As your loved ones get older, you expect things like the need for glasses or stories about when they were your age or changing hair color. Another change commonly connected with aging is hearing loss. There are numerous reasons why this occurs: Exposure to loud noises (whether job-related or from going to rock concerts when younger), medications that cause harm to structures inside of the ear (some kinds of chemotherapy, for example, have this side effect), or simply changes to the inner ear.
But you can’t just disregard the hearing impairment of an older friend or relative just because you expected it would happen. This is especially true because you could simply start to talk louder to compensate for the gradual hearing loss your loved one is developing. So here are four major reasons you should take hearing loss seriously, and speak with your loved one about ways to deal with it.
1. Unnecessary Risk is Caused by Hearing Impairment
In a smaller house, smoke and fire alarms usually don’t have the flashing lights and other visual aspects that larger buildings have. People who suffer from hearing loss can lose other less severe day-to-day cues too: A phone call, a doorbell, or a car horn (which can also be unsafe). Minor inconveniences or even major dangers can be the outcome of diminished hearing.
2. There Can be an Increase in Mental Decline With Hearing Loss
There is a statistically significant connection between age related hearing impairment and mental decline as reported by a large meta-study. What the relationship exactly is, is debated, but withdrawal from social activity which leads to a decreased level of involvement and less stimulation for the brain is a leading idea. Another prominent theory is that the brain needs to work harder to try and fill in the missing auditory stimulus that’s lost with hearing loss, leaving less resources for cognitive function.
3. The High Price of Hearing Loss
If your loved one is worried that addressing hearing issues could be expensive, here’s a strong counterpoint: Studies have found that, for numerous reasons, neglected hearing loss can impact your wallet. For example, research from 2016 that examined health care costs for a sample of 55- to 64-year-old adults revealed that individuals who suffered from neglected hearing loss spent, on average, 33% more on doctor’s bills. Why? Individuals with hearing loss may have a difficult time with communication causing them to avoid preventative care appointments and thereby missing significant health problems which then results in a larger medical bill down the road. One of the study’s authors proposed that this was exactly the situation. Hearing loss is also linked to cognitive decline and various health problems, as others have noted. Another point to think about: For people who haven’t retired, hearing loss is linked to decreased work productivity, potentially having a direct effect on your paycheck.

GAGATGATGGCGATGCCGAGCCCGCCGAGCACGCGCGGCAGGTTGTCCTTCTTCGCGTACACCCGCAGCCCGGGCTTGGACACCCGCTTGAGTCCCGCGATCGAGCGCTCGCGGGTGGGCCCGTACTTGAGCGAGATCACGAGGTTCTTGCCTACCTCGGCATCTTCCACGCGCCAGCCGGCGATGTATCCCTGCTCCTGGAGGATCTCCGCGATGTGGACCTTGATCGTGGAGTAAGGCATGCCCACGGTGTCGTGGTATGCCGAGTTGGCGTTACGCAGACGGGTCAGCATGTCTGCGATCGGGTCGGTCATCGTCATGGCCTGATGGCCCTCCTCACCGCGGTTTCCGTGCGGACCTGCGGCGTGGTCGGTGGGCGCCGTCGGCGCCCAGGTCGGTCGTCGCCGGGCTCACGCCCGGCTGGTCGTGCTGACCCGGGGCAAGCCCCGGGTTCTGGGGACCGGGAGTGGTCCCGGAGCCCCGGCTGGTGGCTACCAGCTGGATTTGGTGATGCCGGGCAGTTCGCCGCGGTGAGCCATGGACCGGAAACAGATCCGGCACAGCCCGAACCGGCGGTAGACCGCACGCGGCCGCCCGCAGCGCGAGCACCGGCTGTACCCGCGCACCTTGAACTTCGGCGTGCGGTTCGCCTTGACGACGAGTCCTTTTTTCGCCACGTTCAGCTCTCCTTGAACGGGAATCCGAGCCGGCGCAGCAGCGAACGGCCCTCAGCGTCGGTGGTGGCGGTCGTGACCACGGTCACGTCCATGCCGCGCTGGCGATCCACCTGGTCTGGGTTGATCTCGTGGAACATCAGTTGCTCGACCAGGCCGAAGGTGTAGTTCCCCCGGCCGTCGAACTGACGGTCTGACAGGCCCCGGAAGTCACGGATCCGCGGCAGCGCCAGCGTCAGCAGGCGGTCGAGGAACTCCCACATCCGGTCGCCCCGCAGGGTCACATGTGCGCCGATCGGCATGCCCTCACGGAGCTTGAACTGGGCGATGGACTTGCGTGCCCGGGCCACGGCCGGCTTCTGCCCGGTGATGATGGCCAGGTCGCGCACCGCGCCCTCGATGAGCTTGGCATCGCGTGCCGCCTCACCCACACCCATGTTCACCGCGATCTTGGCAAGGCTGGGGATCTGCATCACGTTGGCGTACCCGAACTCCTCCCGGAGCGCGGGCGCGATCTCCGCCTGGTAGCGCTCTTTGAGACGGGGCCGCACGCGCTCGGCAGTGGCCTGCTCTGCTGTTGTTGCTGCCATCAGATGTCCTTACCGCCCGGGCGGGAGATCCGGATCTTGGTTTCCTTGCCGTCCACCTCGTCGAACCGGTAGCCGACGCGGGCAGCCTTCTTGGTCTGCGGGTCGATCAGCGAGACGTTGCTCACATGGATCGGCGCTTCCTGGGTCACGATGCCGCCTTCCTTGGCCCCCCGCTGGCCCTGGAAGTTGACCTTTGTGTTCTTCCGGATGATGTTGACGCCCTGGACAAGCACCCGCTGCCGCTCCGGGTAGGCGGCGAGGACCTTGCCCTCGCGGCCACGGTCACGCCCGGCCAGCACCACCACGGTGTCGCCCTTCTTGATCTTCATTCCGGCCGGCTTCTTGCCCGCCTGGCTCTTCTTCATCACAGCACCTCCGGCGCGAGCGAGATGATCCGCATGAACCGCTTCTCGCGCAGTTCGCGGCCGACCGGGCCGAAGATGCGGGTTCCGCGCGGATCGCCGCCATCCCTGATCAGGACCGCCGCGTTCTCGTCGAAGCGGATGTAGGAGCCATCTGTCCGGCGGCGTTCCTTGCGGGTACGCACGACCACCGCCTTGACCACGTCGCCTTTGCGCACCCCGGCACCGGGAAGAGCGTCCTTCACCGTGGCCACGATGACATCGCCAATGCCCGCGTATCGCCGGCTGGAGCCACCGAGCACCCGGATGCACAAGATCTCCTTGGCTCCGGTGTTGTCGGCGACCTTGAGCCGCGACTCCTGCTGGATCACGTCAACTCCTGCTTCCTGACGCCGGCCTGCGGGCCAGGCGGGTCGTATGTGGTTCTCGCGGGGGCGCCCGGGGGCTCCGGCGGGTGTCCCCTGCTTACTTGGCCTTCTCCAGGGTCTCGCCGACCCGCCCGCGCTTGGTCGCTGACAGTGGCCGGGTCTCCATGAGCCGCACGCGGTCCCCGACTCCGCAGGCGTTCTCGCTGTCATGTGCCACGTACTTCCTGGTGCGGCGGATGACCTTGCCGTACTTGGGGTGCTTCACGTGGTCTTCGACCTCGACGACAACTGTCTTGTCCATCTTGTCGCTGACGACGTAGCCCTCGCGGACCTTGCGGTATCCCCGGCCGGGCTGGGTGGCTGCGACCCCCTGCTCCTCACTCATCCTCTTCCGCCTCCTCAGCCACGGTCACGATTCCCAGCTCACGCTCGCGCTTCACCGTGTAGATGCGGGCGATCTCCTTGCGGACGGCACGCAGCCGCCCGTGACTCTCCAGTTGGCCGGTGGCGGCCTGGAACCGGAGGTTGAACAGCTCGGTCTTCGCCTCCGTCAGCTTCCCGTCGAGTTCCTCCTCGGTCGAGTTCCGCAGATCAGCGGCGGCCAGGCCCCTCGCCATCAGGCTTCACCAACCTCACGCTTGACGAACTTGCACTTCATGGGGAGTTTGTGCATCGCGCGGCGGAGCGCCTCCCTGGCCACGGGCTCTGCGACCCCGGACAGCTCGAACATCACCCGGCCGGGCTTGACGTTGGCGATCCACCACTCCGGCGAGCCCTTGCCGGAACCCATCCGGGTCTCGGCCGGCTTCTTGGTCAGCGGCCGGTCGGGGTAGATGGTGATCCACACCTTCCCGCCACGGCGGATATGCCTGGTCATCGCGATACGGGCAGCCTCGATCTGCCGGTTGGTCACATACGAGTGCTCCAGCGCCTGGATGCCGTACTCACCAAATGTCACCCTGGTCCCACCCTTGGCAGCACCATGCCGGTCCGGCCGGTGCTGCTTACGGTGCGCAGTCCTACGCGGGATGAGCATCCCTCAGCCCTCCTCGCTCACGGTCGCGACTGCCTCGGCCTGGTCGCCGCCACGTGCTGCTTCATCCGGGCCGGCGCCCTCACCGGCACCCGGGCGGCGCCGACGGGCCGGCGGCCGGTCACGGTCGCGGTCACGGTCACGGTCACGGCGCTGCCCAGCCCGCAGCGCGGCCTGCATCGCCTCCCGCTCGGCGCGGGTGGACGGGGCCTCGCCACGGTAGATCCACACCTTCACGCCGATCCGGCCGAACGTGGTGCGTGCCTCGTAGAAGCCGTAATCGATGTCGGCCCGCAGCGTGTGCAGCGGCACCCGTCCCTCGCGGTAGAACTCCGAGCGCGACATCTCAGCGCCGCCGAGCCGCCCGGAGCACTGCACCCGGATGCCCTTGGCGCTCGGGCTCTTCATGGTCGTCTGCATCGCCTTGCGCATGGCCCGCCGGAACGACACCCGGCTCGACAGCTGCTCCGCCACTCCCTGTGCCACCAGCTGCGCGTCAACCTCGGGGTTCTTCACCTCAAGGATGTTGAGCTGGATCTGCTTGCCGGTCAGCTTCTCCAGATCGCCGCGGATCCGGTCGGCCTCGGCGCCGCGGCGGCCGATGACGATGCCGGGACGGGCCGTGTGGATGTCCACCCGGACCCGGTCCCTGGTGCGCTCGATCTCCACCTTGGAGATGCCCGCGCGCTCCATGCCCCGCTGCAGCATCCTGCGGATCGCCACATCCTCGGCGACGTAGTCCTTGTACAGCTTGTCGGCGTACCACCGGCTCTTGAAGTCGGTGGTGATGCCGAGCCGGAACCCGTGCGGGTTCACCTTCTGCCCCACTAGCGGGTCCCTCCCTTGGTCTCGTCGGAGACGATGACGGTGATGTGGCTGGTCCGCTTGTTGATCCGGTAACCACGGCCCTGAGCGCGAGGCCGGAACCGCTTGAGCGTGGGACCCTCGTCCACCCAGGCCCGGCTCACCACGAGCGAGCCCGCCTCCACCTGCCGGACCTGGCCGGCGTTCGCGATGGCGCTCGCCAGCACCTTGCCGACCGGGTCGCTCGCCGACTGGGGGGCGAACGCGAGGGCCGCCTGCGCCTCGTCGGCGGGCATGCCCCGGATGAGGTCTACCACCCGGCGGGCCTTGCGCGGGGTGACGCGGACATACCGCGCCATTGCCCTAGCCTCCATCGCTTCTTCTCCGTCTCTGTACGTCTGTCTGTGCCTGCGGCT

4. There’s a Connection Between Depression And Hearing Impairment
There can also bo be mental and emotional health repercussions that come with hearing troubles. The inability to hear people distinctly can result in anxiety and stress and increase withdrawal and isolation. This isolation is linked to negative physical and mental consequences especially in the elderly. The good news: Treating hearing loss can potentially help reduce depression, partly because being able to hear makes social situations less anxious. Individuals who wear hearing aids to treat hearing loss show fewer symptoms of depression and are more socially active according to a study done by the National Council on Aging.
How You Can Help
Communicate! Keep the conversation about hearing loss going with your family member. This can help with mental engagement, and it can also help supply a second pair of ears (literally) assessing hearing. Although the reasons are debated, research has shown that people older than 70 under-report hearing impairment. Secondly, encourage your friend or family member to have a consultation with us. Getting your hearing tested on a regular basis can help you grasp how your hearing is changing and can establish a baseline of your current hearing loss.